Friday, February 12, 2010

Rose Mary Woods and the "Erasure Problem"

"This is the biggest erasure problem I've ever seen."
Professor Gregory J. Cizek
University of North Carolina Cheating Expert

The poor have been accused of a lot of things, but this one takes Marie Antoinette's bakery to a whole new level.

Georgia has an erasure problem--a closer look at Atlanta's results in Georgia's version of state testing reveals that a lot of the tests had incorrect answers erased and changed to correct answers at a far higher rate than can be reasonably expected.

"The amount of cheating is staggering."
Ben Scafidi, Director
Center for an Educated Georgia

I have not seen the data, so I've no way to assess the accusations, though clearly this warrants investigation. That districts are cheating to meet the NCLB requirements is hardly news these days.

Here's the news--apparently Atlanta has an erasure problem because of its disadvantaged children, at least according to APS spokesman Keith Bromery. In an explanation that makes Rose Mary Wood's explanation for the 18 minute gap in Nixon's tapes seem plausible, Mr. Bromery explains that disadvantaged kids "might easily stall on a question and fail to finish a test...They were told, 'Feel free to erase and change your answer because there's no penalty for that.'"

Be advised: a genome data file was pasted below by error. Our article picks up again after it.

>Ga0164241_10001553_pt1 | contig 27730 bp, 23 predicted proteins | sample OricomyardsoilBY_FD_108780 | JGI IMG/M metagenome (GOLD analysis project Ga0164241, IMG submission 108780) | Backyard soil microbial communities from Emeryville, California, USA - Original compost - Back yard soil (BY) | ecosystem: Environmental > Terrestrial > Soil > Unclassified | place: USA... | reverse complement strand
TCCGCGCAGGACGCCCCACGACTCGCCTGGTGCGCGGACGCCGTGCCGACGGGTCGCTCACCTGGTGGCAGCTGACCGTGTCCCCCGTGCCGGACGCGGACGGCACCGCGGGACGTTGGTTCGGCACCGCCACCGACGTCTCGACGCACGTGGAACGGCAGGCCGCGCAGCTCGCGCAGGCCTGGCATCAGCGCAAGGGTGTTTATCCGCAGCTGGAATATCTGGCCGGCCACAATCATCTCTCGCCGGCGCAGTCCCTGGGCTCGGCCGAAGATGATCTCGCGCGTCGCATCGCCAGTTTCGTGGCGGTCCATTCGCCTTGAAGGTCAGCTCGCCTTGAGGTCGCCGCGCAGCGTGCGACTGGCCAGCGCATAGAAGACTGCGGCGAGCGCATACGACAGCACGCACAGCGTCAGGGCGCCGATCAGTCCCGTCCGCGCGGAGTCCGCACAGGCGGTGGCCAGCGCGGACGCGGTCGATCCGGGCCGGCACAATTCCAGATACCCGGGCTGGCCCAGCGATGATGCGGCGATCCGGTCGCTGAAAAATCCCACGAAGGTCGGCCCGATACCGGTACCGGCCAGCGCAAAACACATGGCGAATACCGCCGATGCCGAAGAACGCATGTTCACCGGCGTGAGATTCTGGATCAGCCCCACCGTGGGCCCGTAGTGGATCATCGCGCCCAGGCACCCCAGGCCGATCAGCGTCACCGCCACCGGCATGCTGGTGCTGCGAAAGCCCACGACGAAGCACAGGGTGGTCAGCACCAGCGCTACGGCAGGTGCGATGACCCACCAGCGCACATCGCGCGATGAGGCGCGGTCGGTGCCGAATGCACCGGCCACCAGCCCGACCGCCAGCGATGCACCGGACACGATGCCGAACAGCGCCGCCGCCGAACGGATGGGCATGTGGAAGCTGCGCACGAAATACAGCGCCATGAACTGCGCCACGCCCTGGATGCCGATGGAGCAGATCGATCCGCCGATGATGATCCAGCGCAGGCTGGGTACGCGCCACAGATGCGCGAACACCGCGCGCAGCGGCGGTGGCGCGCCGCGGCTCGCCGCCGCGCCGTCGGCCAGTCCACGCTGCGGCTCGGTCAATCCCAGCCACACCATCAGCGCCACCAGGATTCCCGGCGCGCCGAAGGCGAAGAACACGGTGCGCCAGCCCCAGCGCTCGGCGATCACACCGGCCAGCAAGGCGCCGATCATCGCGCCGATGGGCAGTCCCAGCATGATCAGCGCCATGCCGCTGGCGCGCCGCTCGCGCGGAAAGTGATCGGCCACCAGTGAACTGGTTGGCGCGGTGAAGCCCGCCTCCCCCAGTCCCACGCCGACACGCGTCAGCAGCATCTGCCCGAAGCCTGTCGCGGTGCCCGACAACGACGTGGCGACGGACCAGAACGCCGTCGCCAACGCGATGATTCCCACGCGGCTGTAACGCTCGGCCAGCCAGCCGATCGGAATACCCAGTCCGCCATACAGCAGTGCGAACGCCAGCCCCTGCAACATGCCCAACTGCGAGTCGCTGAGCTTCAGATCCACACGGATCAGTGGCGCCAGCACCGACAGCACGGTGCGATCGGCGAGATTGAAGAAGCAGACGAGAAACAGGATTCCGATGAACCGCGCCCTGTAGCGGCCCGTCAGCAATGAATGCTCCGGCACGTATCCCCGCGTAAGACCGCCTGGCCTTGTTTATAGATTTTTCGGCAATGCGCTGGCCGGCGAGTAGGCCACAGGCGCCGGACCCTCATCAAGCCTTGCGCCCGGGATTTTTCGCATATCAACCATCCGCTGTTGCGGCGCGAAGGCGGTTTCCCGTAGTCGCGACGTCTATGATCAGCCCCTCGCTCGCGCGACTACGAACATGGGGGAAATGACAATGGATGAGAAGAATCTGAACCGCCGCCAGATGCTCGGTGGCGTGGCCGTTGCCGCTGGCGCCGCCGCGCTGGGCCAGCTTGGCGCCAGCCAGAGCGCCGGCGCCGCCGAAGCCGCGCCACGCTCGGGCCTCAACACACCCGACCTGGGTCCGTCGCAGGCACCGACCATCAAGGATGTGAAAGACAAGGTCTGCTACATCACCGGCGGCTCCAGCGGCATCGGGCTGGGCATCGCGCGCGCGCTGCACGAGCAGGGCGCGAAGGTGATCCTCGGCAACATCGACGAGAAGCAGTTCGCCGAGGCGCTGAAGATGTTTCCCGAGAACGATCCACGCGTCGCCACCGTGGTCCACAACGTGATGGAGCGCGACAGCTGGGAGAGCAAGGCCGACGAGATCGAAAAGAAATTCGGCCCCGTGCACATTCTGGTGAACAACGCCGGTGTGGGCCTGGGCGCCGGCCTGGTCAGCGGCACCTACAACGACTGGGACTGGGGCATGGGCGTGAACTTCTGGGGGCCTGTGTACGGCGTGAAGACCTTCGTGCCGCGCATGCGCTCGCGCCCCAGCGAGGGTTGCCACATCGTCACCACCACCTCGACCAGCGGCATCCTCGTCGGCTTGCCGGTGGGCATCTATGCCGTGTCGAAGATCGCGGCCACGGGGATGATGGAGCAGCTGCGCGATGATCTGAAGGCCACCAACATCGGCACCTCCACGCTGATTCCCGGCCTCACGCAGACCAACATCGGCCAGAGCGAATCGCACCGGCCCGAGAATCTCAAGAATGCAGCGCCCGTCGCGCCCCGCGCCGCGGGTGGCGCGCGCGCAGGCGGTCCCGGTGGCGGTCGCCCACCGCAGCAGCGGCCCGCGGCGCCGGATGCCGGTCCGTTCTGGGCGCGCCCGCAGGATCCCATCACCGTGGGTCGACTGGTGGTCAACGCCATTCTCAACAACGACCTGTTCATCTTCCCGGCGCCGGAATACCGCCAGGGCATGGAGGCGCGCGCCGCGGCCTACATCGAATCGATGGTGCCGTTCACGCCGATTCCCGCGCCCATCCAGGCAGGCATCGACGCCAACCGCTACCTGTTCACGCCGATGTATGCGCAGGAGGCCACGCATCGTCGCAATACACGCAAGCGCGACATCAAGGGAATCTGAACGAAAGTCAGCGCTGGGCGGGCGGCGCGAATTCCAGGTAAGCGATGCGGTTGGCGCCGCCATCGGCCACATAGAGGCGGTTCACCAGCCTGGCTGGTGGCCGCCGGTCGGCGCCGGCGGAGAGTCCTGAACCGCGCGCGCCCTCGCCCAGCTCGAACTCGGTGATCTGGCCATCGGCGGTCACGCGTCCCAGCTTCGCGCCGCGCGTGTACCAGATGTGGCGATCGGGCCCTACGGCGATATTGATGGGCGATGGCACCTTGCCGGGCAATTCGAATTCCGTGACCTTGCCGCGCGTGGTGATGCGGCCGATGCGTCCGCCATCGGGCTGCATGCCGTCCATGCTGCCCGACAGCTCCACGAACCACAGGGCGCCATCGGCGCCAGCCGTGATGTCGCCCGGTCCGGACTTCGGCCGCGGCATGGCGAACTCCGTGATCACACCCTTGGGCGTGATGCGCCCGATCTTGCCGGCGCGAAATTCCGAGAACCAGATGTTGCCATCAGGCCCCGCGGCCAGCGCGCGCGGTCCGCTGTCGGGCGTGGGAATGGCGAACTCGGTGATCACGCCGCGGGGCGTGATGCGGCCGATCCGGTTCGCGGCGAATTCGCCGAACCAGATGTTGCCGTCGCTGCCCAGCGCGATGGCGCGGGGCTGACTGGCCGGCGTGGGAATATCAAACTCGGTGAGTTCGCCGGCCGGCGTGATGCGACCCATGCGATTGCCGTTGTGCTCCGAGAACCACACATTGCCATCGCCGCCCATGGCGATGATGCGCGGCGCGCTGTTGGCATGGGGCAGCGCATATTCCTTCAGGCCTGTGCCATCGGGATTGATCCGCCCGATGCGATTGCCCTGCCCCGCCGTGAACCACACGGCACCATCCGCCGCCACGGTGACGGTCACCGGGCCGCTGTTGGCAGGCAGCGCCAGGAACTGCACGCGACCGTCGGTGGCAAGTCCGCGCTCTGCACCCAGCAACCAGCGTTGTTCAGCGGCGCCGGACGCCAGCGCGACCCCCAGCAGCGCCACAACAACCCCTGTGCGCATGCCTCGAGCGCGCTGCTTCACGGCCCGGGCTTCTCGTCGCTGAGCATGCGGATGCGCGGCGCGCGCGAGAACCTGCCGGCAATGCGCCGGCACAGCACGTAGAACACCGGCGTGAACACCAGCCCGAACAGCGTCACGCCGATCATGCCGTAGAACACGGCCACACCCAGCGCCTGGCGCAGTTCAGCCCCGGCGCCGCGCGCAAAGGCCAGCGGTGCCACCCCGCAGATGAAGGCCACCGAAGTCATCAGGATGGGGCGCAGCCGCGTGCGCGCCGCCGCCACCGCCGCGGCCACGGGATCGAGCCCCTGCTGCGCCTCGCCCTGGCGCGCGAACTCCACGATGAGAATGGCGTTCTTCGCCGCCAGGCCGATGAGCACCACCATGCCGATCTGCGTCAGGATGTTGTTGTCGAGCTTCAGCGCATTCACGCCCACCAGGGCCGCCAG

Oh, reeeaaaalllly....those darn pesky poor kids, erasing away and stealing answers, just like they steal Food Stamps and TANF funds.

Oh, it gets worse--each and every school on The Journal-Constitution list of schools that had extraordinary test gains show an erasure problem.

All quotes and information relating to the inquiry were lifted from the New York Times today,
"Georgia Schools Inquiry Finds Signs of Cheating,"page A14

And yes, I know Marie Antoinette never said "Let them eat cake." Doh. She spoke French.


Emu said...

Two days and no comments?

Allow me my 2¢.

Cheaters do not deserve trust. Neither do liars.

doyle said...

Dear Emu,

Thanks for your $0.02--I was surprised this did not gain more traction.

Be interesting to see if other states start scouring for erasures--I'm betting most don't look that closely, too much money could be jeopardized.